As far as what this quote is actually asserting, regardless of later explanation, it may be an opinion that is being given, but I would say an informed one, based on what is later explained. Purpose implies that there is some design, which in turn implies a designer. If there is no concept of a design, how can there be a purpose? If there is no concept of what something is supposed to do, how would anyone know if it is doing right or wrong? For example, this computer was created to help with recording and sending this information. The designer intended it to be that way, and though other people may claim that the purpose of this computer was to cook supper, we could say that they were mistaken, based on the knowledge of what the designer made it for in the first place. If there is no designer behind the universe, saying that universe was not created, there is no way to discern the purpose or meaning, right or wrong, or even to think that there would be a purpose. This is a conclusion that is not just the opinion of theists, but also of many atheists. Richard Dawkins is one of the atheists who recognizes from what he sees in the universe that there is no purpose, meaning, good, or evil. Though I obviously don’t agree with a great deal of what Dawkins says, if God does not exist and the universe is merely the result of natural, impersonal forces over a long period of time through random chance and natural selection, where would there be room for purpose? If we are just machines for propagating DNA and death is the extinction of any given person, what end are we really working toward? We can live various different ways and still end up in the same place as everyone else in death. There are those who say we can make our own meaning, but this recognizes that there is no ultimate or objective meaning outside of an individual and merely attempts to avoid this fact through pretending that there is meaning and purpose in life.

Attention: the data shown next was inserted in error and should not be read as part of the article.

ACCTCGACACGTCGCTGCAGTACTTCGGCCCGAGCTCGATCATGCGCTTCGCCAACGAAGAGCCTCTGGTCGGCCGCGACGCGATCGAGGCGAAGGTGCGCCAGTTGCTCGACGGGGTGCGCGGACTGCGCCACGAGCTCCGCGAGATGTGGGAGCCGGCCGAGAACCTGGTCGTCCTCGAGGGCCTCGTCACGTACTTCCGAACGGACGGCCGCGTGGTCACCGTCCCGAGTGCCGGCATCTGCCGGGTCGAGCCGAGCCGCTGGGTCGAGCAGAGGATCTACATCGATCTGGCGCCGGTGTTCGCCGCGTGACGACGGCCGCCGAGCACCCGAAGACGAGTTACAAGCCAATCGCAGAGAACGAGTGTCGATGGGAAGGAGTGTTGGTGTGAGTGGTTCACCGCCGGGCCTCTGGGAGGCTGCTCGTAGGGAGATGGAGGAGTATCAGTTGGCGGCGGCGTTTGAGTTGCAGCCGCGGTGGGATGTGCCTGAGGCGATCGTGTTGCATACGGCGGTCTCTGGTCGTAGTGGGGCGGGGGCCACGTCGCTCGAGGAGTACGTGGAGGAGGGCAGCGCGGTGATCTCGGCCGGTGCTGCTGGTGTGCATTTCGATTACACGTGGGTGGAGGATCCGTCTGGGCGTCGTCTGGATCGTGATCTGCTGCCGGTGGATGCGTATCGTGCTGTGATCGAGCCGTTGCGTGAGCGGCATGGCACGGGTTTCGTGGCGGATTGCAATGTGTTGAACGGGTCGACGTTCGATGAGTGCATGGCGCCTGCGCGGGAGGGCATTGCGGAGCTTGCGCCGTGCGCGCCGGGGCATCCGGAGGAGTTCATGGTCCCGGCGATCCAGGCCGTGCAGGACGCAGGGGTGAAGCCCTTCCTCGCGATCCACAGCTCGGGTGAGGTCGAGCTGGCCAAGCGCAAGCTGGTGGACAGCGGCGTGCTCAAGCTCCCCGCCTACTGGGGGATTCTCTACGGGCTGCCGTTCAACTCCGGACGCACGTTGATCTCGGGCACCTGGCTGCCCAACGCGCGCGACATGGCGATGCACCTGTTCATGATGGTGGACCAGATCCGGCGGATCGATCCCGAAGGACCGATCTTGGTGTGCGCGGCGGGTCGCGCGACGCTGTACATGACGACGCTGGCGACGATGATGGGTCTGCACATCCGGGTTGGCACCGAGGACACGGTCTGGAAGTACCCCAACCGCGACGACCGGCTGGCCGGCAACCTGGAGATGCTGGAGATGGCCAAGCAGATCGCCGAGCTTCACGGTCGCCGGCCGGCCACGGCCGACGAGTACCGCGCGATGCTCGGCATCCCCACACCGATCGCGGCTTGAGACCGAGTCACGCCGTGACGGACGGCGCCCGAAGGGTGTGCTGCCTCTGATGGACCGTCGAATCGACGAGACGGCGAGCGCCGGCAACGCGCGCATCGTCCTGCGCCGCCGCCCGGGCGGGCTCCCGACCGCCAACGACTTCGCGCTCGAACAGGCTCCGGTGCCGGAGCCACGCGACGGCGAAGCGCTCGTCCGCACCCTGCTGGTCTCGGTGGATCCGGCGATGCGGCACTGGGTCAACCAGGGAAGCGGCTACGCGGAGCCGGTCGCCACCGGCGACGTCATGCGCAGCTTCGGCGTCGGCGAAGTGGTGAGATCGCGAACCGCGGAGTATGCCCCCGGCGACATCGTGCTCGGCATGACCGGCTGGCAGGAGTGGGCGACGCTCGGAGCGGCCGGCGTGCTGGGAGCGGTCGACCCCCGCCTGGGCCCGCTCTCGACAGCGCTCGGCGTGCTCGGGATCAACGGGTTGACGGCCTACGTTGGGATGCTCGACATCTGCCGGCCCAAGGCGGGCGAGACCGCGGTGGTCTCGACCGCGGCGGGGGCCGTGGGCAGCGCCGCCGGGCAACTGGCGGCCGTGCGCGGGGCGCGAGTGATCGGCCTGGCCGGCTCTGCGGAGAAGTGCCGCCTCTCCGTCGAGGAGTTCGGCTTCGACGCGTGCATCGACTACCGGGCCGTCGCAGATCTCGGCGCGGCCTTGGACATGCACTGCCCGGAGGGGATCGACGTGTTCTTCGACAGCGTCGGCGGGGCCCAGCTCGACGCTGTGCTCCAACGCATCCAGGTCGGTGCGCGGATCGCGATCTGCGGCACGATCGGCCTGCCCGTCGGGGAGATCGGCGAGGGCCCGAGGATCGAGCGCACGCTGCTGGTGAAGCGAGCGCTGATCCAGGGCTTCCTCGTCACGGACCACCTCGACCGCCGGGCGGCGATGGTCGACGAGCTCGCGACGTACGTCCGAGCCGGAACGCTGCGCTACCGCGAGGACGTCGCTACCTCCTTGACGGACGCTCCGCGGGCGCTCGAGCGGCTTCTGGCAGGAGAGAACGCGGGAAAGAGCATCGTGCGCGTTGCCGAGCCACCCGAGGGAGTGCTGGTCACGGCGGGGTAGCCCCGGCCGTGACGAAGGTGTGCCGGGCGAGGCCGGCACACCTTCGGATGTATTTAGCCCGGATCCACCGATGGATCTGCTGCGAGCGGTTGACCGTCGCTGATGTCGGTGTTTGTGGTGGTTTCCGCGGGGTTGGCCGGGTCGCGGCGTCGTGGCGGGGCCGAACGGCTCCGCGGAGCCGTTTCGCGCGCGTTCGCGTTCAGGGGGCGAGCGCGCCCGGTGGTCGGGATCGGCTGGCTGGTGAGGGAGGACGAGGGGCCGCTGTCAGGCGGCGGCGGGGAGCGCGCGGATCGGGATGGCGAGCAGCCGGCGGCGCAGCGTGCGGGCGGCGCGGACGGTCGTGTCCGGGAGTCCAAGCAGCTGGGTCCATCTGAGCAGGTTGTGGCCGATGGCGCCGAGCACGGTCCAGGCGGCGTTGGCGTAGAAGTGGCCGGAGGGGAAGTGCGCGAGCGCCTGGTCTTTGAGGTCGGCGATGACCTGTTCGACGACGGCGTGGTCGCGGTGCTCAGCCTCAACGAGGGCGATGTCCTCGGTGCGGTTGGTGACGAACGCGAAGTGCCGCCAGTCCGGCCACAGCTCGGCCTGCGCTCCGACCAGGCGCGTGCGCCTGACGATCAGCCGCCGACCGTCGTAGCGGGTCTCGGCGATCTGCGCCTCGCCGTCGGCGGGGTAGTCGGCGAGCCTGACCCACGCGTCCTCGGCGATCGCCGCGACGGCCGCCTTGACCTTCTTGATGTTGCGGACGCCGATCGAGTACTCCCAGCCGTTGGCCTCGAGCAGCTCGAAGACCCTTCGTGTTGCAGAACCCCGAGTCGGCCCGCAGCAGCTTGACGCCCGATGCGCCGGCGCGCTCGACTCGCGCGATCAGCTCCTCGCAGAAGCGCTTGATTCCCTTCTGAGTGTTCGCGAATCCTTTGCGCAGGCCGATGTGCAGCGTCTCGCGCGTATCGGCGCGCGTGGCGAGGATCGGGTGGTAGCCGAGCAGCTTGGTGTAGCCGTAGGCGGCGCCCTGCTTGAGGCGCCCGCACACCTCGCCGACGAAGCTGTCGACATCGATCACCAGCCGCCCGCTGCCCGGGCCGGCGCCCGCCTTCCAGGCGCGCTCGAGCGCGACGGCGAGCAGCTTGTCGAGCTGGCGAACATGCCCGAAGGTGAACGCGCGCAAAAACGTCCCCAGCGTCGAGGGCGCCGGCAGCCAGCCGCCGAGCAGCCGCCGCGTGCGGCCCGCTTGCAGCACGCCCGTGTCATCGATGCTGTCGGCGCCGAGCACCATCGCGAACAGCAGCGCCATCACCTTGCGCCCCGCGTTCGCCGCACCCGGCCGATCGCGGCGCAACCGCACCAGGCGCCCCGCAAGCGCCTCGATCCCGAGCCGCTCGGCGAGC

In regard to the authors claiming that their “God” is the only one under consideration, aside from what I said above about the argument unfolding more throughout the book, even in the next paragraph and following pages the authors acknowledge that the God of Christian theism is not the only possible choice. This is from the paragraph right below what you quoted on page 20: “So which world religion, if any, answers the God question correctly?”. On page 22-23, under the heading “WHAT KIND OF GOD?”, the authors set some terminology straight. You may still disagree with their conclusions, but I don’t feel they have been dishonest in their presentation of what they feel to be convincing evidence for Christian theism. Also, in my own presentation of different worldviews, I have attempted to do the same, asking questions of each worldview and presenting evidence that I believe to be best explained with the existence of the infinite, personal God of Christianity.

    So Brian, I hope you will consider taking the time to read the whole book, as the points are made in logical order, and if anything, they can help you to think about why you believe what you believe.
    Matt